History of deep sea diving
Deep sea diving has been around for hundreds of years, yet its only in recent years that the technology for divers to be able to breath for extended periods has been improved to the point that man can freely explore the ocean.
Early Diving History
The Greeks were the first people on record to be known to have practised deep diving. They would use the simple crude methods of a rope for guidance and positioning, and a stone weight to help with the submergence. Mostly for the attempt to find sunken treasure, these naked athletes would risk their life to search & retrieve the commodities. They had to be well built, athletic, and excellent swimmers, or they would not survive, and many didn't. Greek laws and Records show that as early as the 3rd century BC this was happening, and would be used in aid to the Trojan wars.
Diving Suit Equipment
Inventors as early as the 17th cent. sought means whereby divers could stay underwater for extended periods. At that time, various types of diving dress and underwater armor attempted to supply fresh air through a surface pipe kept above the water by a float.
The challenge for inventors in the 17th century was to develop a way to allow divers to stay underwater for longer periods of time. There was a few crude attempts with the divers air being supplied thought a pipe to the surface.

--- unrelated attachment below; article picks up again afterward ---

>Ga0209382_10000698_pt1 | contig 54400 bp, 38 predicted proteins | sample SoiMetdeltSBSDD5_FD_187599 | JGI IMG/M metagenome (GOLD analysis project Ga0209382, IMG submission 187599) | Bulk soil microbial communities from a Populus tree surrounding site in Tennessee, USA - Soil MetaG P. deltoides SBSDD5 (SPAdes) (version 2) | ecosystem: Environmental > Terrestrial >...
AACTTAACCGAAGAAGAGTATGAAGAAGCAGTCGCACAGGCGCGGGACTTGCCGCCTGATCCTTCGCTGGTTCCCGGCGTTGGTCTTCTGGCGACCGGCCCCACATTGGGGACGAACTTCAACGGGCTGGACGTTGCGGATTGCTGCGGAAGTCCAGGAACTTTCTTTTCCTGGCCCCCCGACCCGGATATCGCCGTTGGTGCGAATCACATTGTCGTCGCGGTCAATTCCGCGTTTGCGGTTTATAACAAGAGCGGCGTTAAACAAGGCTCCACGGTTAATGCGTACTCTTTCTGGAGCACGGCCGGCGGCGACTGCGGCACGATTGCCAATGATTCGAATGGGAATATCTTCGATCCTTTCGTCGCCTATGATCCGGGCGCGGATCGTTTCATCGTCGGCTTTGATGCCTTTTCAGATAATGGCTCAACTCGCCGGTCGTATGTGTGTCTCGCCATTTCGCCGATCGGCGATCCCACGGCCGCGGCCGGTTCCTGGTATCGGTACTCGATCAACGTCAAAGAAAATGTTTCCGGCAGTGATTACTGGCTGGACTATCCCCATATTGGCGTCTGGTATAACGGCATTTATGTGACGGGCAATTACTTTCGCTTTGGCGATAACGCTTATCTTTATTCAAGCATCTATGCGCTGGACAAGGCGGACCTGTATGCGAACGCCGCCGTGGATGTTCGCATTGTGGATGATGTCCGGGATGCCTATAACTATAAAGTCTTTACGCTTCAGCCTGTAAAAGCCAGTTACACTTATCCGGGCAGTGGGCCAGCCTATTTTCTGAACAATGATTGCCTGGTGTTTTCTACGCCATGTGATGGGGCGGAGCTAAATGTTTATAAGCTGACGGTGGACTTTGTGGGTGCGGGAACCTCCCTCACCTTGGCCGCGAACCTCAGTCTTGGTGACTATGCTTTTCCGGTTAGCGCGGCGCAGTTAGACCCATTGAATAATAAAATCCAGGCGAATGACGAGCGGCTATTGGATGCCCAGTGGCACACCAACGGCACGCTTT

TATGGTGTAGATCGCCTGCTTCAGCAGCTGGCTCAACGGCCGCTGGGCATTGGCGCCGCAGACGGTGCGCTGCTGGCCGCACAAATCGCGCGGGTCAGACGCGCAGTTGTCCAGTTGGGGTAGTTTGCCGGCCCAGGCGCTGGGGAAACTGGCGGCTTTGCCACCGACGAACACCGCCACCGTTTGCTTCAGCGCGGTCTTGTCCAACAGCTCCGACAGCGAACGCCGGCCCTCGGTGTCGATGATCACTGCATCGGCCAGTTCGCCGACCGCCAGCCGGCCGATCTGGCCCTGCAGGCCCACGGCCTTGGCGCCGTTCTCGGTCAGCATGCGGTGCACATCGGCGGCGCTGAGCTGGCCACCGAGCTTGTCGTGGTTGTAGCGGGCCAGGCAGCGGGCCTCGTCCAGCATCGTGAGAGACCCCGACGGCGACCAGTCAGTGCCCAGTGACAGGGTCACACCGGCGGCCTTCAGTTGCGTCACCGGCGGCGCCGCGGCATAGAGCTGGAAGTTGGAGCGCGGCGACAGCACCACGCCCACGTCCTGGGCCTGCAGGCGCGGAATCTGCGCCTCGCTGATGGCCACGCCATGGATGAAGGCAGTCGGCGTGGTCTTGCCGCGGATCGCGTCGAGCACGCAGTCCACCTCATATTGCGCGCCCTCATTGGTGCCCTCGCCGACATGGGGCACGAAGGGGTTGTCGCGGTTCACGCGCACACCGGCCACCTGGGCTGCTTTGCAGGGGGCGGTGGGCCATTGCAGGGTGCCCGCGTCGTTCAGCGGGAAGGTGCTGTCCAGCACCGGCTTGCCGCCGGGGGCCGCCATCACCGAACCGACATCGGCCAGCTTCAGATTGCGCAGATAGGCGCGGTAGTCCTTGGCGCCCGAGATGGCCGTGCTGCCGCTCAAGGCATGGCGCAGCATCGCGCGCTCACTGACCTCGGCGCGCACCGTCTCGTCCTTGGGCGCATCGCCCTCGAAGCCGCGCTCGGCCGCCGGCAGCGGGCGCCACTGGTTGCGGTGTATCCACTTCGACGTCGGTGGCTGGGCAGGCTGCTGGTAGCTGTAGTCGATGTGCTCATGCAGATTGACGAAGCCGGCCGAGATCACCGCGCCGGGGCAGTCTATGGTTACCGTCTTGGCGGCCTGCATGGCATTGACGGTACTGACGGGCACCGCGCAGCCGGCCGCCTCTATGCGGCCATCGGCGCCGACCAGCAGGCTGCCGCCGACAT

It was Augustus Siebe that made the breakthrough in the early 19th century. He combined a waterproof jacket, along with a helmet which used the pipe to the surface method, but allowed the divers air to escape through open vents at the bottom of the jacket. The air pressure meant the water level would be below the divers head. This was dangerous though, if the diver changed from a vertical angle, as all the air would rush out, and the water rush in, drowning the diver. He improved upon this by implementing closed vent improvements, which would allow the air out, and stop the water coming in, no matter what angle the diver was located at.
There was obvious limitations with having to be attached to the surface with a breathing pipe, and it wasn't until the 20th century that scuba gear with compressed air breathing equipment was designed and tested, and shown to be a safe alternative. The inventors Jacques Yves Cousteau and Emil Gagnan completed their successful tests in 1943, and this is still used today.